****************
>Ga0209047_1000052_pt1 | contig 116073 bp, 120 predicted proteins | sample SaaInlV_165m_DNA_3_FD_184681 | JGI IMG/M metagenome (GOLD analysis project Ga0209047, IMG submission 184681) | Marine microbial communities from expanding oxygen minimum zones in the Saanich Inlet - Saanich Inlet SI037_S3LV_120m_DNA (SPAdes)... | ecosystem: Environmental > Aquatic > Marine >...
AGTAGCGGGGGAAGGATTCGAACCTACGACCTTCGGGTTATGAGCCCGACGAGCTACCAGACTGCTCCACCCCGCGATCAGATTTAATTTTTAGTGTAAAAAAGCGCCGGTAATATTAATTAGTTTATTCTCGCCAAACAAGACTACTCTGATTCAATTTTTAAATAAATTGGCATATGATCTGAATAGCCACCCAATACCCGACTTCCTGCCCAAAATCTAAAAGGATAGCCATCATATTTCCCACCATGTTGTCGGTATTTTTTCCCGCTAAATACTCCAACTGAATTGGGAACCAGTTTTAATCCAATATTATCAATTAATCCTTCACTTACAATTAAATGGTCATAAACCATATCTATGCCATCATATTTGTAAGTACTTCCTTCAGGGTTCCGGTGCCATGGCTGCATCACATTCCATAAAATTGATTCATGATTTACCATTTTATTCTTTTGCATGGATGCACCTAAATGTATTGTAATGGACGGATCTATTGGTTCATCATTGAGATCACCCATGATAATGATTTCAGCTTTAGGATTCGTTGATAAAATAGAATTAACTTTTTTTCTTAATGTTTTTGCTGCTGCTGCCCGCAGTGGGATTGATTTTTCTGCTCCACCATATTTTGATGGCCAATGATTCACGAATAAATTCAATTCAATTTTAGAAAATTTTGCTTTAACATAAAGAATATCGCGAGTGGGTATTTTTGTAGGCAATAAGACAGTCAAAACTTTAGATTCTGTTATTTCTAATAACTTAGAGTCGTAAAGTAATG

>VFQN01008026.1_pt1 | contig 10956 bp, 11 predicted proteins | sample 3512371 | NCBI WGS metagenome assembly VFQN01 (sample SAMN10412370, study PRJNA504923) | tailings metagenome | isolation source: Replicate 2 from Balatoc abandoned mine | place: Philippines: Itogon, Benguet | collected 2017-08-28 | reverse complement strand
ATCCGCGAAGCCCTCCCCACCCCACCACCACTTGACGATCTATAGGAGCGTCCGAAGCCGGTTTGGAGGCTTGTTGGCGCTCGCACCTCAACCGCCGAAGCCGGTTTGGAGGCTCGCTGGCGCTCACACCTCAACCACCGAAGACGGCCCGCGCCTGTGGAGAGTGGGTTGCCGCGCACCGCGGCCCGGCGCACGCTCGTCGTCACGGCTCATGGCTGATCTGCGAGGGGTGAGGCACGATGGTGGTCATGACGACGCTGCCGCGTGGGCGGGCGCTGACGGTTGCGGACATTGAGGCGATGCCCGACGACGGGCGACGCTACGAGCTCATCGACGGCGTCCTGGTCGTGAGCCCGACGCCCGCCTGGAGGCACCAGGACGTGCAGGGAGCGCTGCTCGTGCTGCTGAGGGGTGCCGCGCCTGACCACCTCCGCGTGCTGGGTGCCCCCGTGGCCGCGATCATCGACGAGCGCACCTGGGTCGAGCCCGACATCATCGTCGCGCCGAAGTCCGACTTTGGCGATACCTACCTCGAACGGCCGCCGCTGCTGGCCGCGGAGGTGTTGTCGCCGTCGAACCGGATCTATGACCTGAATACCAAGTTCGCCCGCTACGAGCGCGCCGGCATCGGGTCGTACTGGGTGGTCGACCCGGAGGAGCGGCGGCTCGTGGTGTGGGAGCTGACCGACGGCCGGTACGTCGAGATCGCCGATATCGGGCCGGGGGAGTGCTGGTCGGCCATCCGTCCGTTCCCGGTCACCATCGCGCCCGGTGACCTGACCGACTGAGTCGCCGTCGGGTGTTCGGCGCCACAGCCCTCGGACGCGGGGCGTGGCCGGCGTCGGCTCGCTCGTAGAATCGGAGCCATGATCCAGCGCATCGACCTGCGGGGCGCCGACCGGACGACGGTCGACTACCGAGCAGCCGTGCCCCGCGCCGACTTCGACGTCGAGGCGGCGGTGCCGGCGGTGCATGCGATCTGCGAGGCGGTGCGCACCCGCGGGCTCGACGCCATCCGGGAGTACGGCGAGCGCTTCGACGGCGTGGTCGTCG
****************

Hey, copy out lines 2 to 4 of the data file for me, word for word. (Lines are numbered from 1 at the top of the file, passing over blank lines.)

AGTAGCGGGGGAAGGATTCGAACCTACGACCTTCGGGTTATGAGCCCGACGAGCTACCAGACTGCTCCACCCCGCGATCAGATTTAATTTTTAGTGTAAAAAAGCGCCGGTAATATTAATTAGTTTATTCTCGCCAAACAAGACTACTCTGATTCAATTTTTAAATAAATTGGCATATGATCTGAATAGCCACCCAATACCCGACTTCCTGCCCAAAATCTAAAAGGATAGCCATCATATTTCCCACCATGTTGTCGGTATTTTTTCCCGCTAAATACTCCAACTGAATTGGGAACCAGTTTTAATCCAATATTATCAATTAATCCTTCACTTACAATTAAATGGTCATAAACCATATCTATGCCATCATATTTGTAAGTACTTCCTTCAGGGTTCCGGTGCCATGGCTGCATCACATTCCATAAAATTGATTCATGATTTACCATTTTATTCTTTTGCATGGATGCACCTAAATGTATTGTAATGGACGGATCTATTGGTTCATCATTGAGATCACCCATGATAATGATTTCAGCTTTAGGATTCGTTGATAAAATAGAATTAACTTTTTTTCTTAATGTTTTTGCTGCTGCTGCCCGCAGTGGGATTGATTTTTCTGCTCCACCATATTTTGATGGCCAATGATTCACGAATAAATTCAATTCAATTTTAGAAAATTTTGCTTTAACATAAAGAATATCGCGAGTGGGTATTTTTGTAGGCAATAAGACAGTCAAAACTTTAGATTCTGTTATTTCTAATAACTTAGAGTCGTAAAGTAATG

>VFQN01008026.1_pt1 | contig 10956 bp, 11 predicted proteins | sample 3512371 | NCBI WGS metagenome assembly VFQN01 (sample SAMN10412370, study PRJNA504923) | tailings metagenome | isolation source: Replicate 2 from Balatoc abandoned mine | place: Philippines: Itogon, Benguet | collected 2017-08-28 | reverse complement strand
ATCCGCGAAGCCCTCCCCACCCCACCACCACTTGACGATCTATAGGAGCGTCCGAAGCCGGTTTGGAGGCTTGTTGGCGCTCGCACCTCAACCGCCGAAGCCGGTTTGGAGGCTCGCTGGCGCTCACACCTCAACCACCGAAGACGGCCCGCGCCTGTGGAGAGTGGGTTGCCGCGCACCGCGGCCCGGCGCACGCTCGTCGTCACGGCTCATGGCTGATCTGCGAGGGGTGAGGCACGATGGTGGTCATGACGACGCTGCCGCGTGGGCGGGCGCTGACGGTTGCGGACATTGAGGCGATGCCCGACGACGGGCGACGCTACGAGCTCATCGACGGCGTCCTGGTCGTGAGCCCGACGCCCGCCTGGAGGCACCAGGACGTGCAGGGAGCGCTGCTCGTGCTGCTGAGGGGTGCCGCGCCTGACCACCTCCGCGTGCTGGGTGCCCCCGTGGCCGCGATCATCGACGAGCGCACCTGGGTCGAGCCCGACATCATCGTCGCGCCGAAGTCCGACTTTGGCGATACCTACCTCGAACGGCCGCCGCTGCTGGCCGCGGAGGTGTTGTCGCCGTCGAACCGGATCTATGACCTGAATACCAAGTTCGCCCGCTACGAGCGCGCCGGCATCGGGTCGTACTGGGTGGTCGACCCGGAGGAGCGGCGGCTCGTGGTGTGGGAGCTGACCGACGGCCGGTACGTCGAGATCGCCGATATCGGGCCGGGGGAGTGCTGGTCGGCCATCCGTCCGTTCCCGGTCACCATCGCGCCCGGTGACCTGACCGACTGAGTCGCCGTCGGGTGTTCGGCGCCACAGCCCTCGGACGCGGGGCGTGGCCGGCGTCGGCTCGCTCGTAGAATCGGAGCCATGATCCAGCGCATCGACCTGCGGGGCGCCGACCGGACGACGGTCGACTACCGAGCAGCCGTGCCCCGCGCCGACTTCGACGTCGAGGCGGCGGTGCCGGCGGTGCATGCGATCTGCGAGGCGGTGCGCACCCGCGGGCTCGACGCCATCCGGGAGTACGGCGAGCGCTTCGACGGCGTGGTCGTCG